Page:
A fundamental characteristic of commercialising new ventures is the high failure rate they face. A solution to this challenge is multi-stage financing, which allows entrepreneurs and investors to learn about the ultimate viability of an idea through a sequence of investments over time. Multi-stage financing is usually seen as benefiting the investors: It allows them to commit only a fraction of the money upfront, preserving the option to abandon the investment if the idea does not pan out, but allowing them to reinvest if things continue to go well.
On the other hand, from the entrepreneur’s point of view, the earliest money invested in a venture, which is raised when uncertainty is highest, is the most expensive. By raising a small amount of money initially and de-risking the venture through a series of structured experiments, entrepreneurs who succeed, raise subsequent capital at higher prices and are able to retain a higher share of the venture they have built.
One can consider ICOs as the wild west of fundraising, unlike an IPO which is subject to stringent regulations which are subject to onerous filing requirements which do take months to complete. An ICO is not an efficient way to secure that a project is adequately financed throughout its development until the project is actually completed. Through an ICO an investor might not be sufficiently motivated to complete the project, which highlights the problems created by systematic scammers. This, therefore, stresses the importance of adequately regulating ICOs.
Another disadvantage to consider is the following. Many early-stage ventures start off in ‘stealth mode’ to prevent their idea from being widely accessible and among the reason’s firms have taken advantage of the abundance of growth capital to remain private much longer (e.g., Uber, Airbnb, WeWork) is that it allows them to only selectively disclose confidential information that can be important for strategic reasons to not be available to competitors. An ICO exposes a start-up’s strategic roadmap and, in many cases, actual software code to the public, allowing competitors to learn and adopt elements of it into their own protocols.
Luis Santine – Dutch Caribbean (LS) While an IPO is seen as the first sale of stocks issued to the public by a firm on an international trade platform, such as a securities exchange, ICOs are considered mainly as a new fundraising mechanism for blockchain start-ups.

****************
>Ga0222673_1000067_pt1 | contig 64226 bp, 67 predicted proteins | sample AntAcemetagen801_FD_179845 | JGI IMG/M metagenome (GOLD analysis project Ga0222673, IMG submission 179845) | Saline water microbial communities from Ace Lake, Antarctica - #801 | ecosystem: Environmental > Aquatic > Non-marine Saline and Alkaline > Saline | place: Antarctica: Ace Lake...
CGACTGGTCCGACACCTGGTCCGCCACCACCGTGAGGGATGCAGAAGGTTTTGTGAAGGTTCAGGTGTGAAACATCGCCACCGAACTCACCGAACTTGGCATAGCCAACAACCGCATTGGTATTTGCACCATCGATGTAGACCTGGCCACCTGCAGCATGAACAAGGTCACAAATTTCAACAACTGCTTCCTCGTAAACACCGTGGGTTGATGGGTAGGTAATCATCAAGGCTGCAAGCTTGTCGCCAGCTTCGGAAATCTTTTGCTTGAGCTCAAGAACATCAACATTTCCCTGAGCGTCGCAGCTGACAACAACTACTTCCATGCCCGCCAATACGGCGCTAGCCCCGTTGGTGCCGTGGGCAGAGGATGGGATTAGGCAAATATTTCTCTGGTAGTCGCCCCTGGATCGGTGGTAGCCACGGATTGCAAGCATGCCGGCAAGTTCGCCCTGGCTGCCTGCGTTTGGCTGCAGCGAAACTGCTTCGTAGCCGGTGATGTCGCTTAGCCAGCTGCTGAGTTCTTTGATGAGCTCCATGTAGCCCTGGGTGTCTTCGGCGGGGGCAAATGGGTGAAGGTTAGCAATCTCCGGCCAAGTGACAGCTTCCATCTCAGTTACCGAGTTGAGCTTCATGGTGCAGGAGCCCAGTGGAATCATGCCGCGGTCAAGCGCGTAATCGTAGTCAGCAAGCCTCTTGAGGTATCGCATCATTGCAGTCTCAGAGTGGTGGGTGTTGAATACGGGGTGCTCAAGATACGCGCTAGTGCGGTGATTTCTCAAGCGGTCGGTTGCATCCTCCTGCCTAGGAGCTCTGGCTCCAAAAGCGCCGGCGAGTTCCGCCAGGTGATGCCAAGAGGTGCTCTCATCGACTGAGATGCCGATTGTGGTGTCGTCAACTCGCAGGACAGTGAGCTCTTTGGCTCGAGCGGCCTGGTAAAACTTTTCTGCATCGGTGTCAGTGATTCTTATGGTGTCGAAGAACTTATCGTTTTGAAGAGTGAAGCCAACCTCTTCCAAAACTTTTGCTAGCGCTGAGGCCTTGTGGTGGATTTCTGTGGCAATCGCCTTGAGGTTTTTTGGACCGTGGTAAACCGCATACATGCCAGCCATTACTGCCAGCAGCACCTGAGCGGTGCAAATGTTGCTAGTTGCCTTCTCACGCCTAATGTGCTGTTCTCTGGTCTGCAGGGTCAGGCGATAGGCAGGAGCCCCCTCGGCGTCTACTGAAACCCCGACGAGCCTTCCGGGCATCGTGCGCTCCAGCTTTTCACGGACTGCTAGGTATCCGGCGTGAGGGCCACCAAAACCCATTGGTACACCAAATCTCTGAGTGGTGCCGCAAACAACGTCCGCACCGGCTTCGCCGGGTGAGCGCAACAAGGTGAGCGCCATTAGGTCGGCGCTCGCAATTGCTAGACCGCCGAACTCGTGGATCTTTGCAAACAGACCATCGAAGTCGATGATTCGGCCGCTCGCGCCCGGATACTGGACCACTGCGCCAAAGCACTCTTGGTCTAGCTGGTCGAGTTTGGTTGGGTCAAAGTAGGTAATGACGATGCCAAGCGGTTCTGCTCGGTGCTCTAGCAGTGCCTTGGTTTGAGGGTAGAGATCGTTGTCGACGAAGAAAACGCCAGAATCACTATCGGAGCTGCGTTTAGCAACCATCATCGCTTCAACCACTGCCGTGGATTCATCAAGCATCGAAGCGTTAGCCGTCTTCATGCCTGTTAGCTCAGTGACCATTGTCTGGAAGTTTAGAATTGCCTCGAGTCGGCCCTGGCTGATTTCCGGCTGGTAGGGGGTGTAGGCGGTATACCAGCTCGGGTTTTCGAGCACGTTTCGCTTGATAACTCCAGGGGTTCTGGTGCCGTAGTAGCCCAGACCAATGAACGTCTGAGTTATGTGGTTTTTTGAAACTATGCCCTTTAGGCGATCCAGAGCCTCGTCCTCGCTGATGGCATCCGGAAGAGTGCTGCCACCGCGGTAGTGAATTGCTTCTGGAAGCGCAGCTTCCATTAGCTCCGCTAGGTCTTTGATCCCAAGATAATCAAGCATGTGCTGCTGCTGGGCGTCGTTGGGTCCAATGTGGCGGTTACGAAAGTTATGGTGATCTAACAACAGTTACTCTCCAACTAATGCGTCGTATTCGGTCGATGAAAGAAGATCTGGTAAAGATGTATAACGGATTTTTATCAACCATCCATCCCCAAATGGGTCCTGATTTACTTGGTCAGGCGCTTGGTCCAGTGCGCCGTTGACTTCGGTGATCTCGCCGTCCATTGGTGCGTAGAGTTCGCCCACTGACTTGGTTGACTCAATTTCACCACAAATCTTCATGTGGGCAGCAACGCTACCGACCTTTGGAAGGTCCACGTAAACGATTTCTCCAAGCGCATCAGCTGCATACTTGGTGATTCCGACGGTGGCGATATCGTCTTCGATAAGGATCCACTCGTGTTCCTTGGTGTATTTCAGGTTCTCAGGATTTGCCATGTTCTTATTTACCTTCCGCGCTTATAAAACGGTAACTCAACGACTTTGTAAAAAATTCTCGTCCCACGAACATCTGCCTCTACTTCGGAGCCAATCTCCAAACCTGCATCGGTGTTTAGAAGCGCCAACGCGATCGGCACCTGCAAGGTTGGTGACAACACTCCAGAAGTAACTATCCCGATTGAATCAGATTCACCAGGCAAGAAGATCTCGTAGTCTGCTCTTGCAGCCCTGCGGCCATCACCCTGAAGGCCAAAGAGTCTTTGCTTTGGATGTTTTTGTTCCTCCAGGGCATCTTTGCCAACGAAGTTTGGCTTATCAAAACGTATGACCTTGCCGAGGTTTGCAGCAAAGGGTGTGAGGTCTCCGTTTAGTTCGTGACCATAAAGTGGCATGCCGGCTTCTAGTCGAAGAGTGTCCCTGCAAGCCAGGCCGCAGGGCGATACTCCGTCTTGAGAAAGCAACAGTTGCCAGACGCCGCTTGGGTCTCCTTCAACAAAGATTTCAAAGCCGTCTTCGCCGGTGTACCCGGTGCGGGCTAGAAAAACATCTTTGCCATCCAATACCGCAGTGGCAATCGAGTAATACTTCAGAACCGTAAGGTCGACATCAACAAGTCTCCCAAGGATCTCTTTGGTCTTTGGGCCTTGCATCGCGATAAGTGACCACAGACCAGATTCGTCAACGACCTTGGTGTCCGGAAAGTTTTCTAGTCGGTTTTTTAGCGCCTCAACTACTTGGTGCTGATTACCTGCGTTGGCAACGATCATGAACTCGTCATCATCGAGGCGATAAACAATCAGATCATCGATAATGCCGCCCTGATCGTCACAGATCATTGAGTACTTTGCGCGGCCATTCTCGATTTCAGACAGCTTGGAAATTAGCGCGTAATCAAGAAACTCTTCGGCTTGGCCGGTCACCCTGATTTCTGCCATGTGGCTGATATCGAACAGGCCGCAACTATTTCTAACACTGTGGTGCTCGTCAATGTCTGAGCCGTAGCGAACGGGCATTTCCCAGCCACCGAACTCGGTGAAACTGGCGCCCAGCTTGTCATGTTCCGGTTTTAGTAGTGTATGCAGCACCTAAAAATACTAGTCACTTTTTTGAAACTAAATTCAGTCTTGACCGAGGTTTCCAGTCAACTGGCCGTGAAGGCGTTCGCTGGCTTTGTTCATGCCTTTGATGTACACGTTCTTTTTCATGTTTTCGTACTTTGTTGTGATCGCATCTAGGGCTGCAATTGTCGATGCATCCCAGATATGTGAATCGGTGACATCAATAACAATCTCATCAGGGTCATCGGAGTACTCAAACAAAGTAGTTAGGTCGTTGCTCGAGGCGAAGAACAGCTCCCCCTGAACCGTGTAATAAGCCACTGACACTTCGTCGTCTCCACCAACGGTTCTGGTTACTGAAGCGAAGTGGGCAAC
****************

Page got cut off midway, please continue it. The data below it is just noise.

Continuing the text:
An ICO is typically an unregulated form of start-up crowdfunding which allows companies to raise as much capital as they wish without a central authority overlooking the entire campaign or issue.
Companies active in the field of blockchain and particularly cryptocurrencies, typically face significant challenges with the opening of bank accounts. ICOs can, therefore, serve as a convenient way to raise capital in the form of a token issuance. In some instances, the crypto exchange can simply be seen as a ‘super’ broker with token reserves. With no adequate regulation or real AML policies in place, ICOs can easily be subject to market manipulation and lack of clarity around taxation.
The major utility which an investor can enjoy through stocks is that they are entitled to receive dividends and can also enjoy voting rights during a shareholders meeting. In contrast, by an investment made into an ICO, an investor is entitled to tokens issued by the firm in exchange. However, they are not entitled to any sort of ownership of the project. Unlike with IPOs, it is therefore also common for investors to avail some of their services to the issuing company in exchange for tokens.
One of the main challenges facing ICOs is the common lack of traditional analytical logic in specific business cases. A significant number of crypto projects are merely conceptual ideas with a minimal viable product and scarce traditional financial plans, cash flow statements or balance sheets. Valuation is currently based on a combination of ideas, team reputation, advisory, token economies, continual development and upgrades, while hype also still plays a huge role in the crypto world.